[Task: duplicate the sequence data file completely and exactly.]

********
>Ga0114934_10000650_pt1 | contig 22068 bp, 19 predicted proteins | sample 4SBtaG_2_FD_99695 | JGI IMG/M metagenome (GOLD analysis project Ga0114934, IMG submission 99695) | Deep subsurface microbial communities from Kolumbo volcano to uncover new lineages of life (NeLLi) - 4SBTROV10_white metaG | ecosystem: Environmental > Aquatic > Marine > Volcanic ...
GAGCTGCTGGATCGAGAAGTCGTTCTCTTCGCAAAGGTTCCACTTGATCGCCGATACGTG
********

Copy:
>Ga0114934_10000650_pt1 | contig 22068 bp, 19 predicted proteins | sample 4SBtaG_2_FD_99695 | JGI IMG/M metagenome (GOLD analysis project Ga0114934, IMG submission 99695) | Deep subsurface microbial communities from Kolumbo volcano to uncover new lineages of life (NeLLi) - 4SBTROV10_white metaG | ecosystem: Environmental > Aquatic > Marine > Volcanic ...
GAGCTGCTGGATCGAGAAGTCGTTCTCTTCGCAAAGGTTCCACTTGATCGCCGATACGTG